This profession has long understood the need for the workplace to be a fluid and changing product, adapting to the evolving needs of users. The pandemic, however, looks set to trigger a step change as businesses learn lessons from the sudden necessity to adapt the workplace and how users work within it. An entirely new relationship between office workplace and user is on the cards. But what can we realistically expect? Bradford Keen reports.
The pandemic hasn’t fundamentally altered the office of the future but it has accelerated its arrival, albeit
with unforeseen additions such as physical distancing to comply with the government’s orders to mitigate the spread of the virus and assuage employees’ fears about returning to the workplace.
“The pandemic has sped up the research and, indeed, the debate around the future of the office,” says Giulia Robba, architect and urban designer at Farrell’s. “Principles such as smart working, flexible hours, and the hub-and-spoke model were already considered key features of the future office, but not widely implemented by businesses yet.”
One certainty prevails, according to Allison English, deputy CEO of Leesman: “The office of the future won’t look like the office that many people left.”
Increased attention to hygiene, contact tracing and contamination, with fewer colleagues as organisations stagger their return, are inevitable. Although many are eager to get back to the workplace for at least some of the working week, English says there will be a readjustment period, just as working from home took time to get used to.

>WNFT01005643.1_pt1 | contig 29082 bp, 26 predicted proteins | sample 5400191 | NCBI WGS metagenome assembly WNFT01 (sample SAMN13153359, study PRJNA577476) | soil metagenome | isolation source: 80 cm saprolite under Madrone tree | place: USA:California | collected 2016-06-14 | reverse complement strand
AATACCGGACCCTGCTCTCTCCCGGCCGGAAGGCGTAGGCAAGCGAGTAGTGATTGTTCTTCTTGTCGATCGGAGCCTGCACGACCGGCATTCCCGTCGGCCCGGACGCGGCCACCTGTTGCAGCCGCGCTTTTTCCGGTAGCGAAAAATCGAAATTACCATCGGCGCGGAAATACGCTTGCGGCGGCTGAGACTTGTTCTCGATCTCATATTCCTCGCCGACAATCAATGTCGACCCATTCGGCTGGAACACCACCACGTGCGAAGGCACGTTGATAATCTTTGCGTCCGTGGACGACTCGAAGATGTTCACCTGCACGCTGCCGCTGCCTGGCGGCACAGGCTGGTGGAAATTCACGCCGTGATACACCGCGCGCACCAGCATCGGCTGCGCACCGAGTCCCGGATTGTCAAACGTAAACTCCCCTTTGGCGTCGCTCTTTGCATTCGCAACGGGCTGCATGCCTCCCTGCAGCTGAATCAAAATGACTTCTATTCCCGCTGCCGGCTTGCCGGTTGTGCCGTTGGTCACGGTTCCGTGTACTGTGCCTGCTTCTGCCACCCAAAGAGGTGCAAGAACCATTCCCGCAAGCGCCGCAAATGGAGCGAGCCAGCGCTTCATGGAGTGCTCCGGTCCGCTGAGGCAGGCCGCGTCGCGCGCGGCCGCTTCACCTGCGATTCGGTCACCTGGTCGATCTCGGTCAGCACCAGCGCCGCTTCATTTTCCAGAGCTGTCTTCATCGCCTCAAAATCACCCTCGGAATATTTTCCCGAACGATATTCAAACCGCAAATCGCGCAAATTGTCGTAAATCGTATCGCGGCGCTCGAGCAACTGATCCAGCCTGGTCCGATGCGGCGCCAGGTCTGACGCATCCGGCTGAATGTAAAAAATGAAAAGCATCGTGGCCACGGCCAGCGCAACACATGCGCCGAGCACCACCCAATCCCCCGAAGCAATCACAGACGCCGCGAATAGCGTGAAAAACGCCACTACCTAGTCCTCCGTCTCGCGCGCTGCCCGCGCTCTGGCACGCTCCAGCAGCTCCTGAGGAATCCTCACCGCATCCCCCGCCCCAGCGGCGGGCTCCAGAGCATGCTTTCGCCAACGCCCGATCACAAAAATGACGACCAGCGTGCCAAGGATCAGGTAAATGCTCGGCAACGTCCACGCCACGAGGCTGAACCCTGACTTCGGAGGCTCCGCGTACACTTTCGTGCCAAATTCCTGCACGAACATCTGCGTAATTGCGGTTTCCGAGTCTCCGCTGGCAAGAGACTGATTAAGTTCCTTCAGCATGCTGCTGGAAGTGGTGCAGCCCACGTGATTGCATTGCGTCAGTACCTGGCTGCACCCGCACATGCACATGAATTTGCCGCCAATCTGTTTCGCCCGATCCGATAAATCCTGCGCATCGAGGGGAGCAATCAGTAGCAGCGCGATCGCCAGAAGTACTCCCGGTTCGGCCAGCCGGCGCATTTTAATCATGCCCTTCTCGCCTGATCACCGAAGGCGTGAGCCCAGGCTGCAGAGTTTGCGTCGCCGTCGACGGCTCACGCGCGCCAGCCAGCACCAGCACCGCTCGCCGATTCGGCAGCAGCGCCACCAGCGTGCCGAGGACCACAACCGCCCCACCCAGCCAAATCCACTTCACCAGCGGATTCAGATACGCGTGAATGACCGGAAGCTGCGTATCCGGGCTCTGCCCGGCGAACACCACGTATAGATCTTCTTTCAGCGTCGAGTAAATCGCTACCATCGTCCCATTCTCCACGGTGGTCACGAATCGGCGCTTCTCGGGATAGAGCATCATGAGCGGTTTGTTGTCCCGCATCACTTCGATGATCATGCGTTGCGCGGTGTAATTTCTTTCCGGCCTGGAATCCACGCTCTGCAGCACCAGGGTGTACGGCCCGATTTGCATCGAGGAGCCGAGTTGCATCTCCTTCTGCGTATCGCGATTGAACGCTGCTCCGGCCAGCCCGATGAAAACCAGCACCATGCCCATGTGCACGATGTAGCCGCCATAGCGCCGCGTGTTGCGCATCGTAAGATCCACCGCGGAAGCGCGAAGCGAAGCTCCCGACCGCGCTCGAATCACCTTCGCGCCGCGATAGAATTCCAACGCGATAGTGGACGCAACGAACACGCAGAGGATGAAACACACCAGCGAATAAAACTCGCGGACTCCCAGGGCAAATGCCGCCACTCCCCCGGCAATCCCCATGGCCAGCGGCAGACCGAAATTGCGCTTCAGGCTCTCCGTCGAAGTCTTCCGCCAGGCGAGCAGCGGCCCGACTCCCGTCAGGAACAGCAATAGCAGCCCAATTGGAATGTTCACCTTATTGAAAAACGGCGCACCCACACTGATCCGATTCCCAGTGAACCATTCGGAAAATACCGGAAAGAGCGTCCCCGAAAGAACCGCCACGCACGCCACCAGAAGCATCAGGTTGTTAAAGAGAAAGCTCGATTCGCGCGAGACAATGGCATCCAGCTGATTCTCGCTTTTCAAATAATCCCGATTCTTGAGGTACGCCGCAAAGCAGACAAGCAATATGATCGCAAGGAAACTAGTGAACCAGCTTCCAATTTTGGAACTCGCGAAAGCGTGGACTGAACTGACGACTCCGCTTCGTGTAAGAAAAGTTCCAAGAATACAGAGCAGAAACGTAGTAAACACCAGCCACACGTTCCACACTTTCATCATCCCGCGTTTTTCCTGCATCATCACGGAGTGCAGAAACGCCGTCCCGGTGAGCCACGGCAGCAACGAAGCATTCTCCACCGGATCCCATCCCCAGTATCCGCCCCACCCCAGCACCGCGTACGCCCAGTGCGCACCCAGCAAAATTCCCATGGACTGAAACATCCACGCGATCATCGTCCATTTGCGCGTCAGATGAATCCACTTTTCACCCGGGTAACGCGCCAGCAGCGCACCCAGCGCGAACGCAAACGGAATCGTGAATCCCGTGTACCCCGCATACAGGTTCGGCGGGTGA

What’s important is that the long-term approach to the corporate office is to make it a destination of choice rather than obligation to visit.
“If we can get that paradigm shift there we’d be making some real progress for the future of the office.”
“This has to extend beyond revisions to workplace facilities and services,” says Chris Kane, founder and director of Six Ideas Europe, a community of workplace professionals. “It has to be seen by the FM sector as an opportunity to assume a greater role in reshaping the workplace agenda.”
Flexibility, safety and technology
A recent CBRE survey of more than 250 occupier clients showed that 93 per cent expect home or remote-working practices to rise in the long term and 46 per cent anticipate a decrease in office density requirements. What this means, says Andy Cook, director, investor developer project management at CBRE, is that “some organisations are likely to significantly invest in associated technologies” and seek out “greater flexibility and fluidity of space”.